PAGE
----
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To: kphone who wrote (97879)9/6/2017 6:54:44 PM
From: goldworldnet
16 Recommendations   of 106978
 
OT: When my son was 3 or 4 he tried to stick a fork in an electrical wall outlet. I wasn't there, but his mother spanked him, which was the right thing to do in my opinion.

No comments please, but recs are acceptable for those that believe she did the right thing.

Josh

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To: untilzen who wrote (97877)9/6/2017 7:27:17 PM
From: SI Ron (Crazy Soup Man)
   of 106978
 
An auto mechanic told me a story many years ago what they would do to apprentices. They would charge up a capacitor and put it on a bench and ask one of the flunkies to get it for them. They got shocked every time. Now that is quite dangerous, but that's the story.

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To: goldworldnet who wrote (97881)9/6/2017 7:32:06 PM
From: SI Ron (Crazy Soup Man)
1 Recommendation   of 106978
 
I got shocked when I was around 5-6 years old. I was playing with my mothers cloth tape measure with metal ends making a bridge for the army men to cross by plugging it into the wall sockets in the kitchen. I got a good jolt, that's why I remembered it so well.

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To: goldworldnet who wrote (97881)9/6/2017 9:10:07 PM
From: SmoothSail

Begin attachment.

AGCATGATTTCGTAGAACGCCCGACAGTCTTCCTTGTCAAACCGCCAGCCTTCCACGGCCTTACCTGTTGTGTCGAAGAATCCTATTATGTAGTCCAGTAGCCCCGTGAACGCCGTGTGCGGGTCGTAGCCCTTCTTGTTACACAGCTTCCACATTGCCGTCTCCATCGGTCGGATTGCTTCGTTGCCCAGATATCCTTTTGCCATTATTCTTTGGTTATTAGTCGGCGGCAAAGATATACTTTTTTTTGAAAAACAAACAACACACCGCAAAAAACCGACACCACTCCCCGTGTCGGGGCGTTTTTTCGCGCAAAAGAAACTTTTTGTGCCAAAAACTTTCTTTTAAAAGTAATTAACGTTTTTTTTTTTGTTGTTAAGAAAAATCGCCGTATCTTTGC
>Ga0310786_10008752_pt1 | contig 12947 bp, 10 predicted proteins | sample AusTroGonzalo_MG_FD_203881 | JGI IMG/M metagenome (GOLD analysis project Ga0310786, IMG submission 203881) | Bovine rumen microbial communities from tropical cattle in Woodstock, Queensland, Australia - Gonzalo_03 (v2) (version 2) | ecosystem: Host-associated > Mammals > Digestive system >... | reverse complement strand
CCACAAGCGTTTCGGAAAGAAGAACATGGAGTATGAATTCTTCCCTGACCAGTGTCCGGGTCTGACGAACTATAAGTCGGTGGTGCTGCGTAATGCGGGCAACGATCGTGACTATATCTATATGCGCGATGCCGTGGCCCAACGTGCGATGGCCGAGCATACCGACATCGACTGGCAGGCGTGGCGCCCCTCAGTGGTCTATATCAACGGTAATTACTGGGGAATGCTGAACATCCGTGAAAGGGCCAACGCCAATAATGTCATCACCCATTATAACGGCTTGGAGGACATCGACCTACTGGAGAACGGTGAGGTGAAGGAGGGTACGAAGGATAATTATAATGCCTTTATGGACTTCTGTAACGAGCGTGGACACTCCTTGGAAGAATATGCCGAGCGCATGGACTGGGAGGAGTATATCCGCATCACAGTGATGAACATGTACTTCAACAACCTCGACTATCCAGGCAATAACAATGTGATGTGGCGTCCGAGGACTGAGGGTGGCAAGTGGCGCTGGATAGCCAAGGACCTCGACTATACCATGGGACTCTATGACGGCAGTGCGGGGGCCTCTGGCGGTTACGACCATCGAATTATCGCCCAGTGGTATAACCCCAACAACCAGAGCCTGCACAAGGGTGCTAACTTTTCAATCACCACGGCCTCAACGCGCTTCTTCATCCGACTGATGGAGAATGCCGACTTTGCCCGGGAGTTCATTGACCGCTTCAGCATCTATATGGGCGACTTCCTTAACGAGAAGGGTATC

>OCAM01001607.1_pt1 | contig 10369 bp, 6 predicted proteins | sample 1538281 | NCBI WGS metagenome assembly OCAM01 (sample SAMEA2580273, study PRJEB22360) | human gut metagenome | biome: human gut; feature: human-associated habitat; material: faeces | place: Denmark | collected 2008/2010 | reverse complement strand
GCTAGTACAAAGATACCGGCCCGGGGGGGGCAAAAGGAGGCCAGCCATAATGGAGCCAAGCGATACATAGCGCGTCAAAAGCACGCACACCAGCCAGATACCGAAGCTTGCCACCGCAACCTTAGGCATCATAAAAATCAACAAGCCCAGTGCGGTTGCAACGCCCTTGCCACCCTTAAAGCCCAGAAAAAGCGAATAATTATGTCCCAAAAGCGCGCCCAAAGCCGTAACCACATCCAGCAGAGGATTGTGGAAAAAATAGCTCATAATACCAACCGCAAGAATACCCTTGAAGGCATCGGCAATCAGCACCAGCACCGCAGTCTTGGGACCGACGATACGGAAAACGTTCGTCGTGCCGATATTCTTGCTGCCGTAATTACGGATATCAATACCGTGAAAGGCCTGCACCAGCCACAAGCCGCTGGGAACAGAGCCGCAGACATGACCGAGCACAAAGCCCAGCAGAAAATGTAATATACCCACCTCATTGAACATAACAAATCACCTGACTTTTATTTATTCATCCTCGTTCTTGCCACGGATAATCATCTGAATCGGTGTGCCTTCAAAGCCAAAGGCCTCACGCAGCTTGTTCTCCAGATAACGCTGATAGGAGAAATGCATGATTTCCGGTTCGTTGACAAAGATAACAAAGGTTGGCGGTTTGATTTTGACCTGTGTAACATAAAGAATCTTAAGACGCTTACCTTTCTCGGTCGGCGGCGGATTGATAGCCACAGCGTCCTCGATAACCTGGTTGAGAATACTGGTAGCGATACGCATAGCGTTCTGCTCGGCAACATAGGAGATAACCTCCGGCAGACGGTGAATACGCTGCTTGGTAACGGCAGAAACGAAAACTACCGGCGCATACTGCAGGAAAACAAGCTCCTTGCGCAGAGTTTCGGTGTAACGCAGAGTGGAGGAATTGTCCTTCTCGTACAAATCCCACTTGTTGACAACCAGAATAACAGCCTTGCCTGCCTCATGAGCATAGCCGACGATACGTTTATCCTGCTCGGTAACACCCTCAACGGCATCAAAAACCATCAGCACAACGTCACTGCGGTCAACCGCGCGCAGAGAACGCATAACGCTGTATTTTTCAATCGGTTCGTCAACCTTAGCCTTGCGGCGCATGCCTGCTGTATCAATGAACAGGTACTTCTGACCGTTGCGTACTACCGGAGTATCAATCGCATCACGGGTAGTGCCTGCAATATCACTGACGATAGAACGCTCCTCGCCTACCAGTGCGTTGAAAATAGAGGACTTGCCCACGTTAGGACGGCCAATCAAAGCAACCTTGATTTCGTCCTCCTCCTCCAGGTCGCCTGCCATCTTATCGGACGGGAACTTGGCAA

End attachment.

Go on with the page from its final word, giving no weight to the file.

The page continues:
1 Recommendation   of 106978
 
My son stuck a knife in a socket to "start his spaceship."

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To: SmoothSail who wrote (97884)9/6/2017 9:30:34 PM
From: goldworldnet
   of 106978
 
How to baby proof everything electrical
February 16, 2017 by Jess

parent.guide

Today there are additional safety measures available. :)

Josh

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To: untilzen who wrote (97877)9/6/2017 11:58:04 PM
From: RMP
1 Recommendation   of 106978
 
When I was a kid I knew connecting two twisted wires to a battery you can make the wires hot. Taking that to the next level I took a nail or just wrapped wires and stuck them in an electric outlet. Needless to say I blew the fuse and learned a good lesson.

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To: Gottfried who wrote (97856)9/7/2017 11:51:20 AM
From: goldworldnet
3 Recommendations   of 106978
 
The Google Drive app for PC and Mac is being shut down in March
Google will end support on December 11th
by Chris Welch -- September 7, 2017

theverge.com

The aging Google Drive app for desktop is officially deprecated as of today, Google announced in a blog post. Support will be cut off on December 11th and the app will shut down completely on March 12th, 2018. Users who are still running the Drive app will start seeing notifications in October that it’s “going away,” and the company will steer customers towards one of two replacements depending on whether they’re a consumer or business user.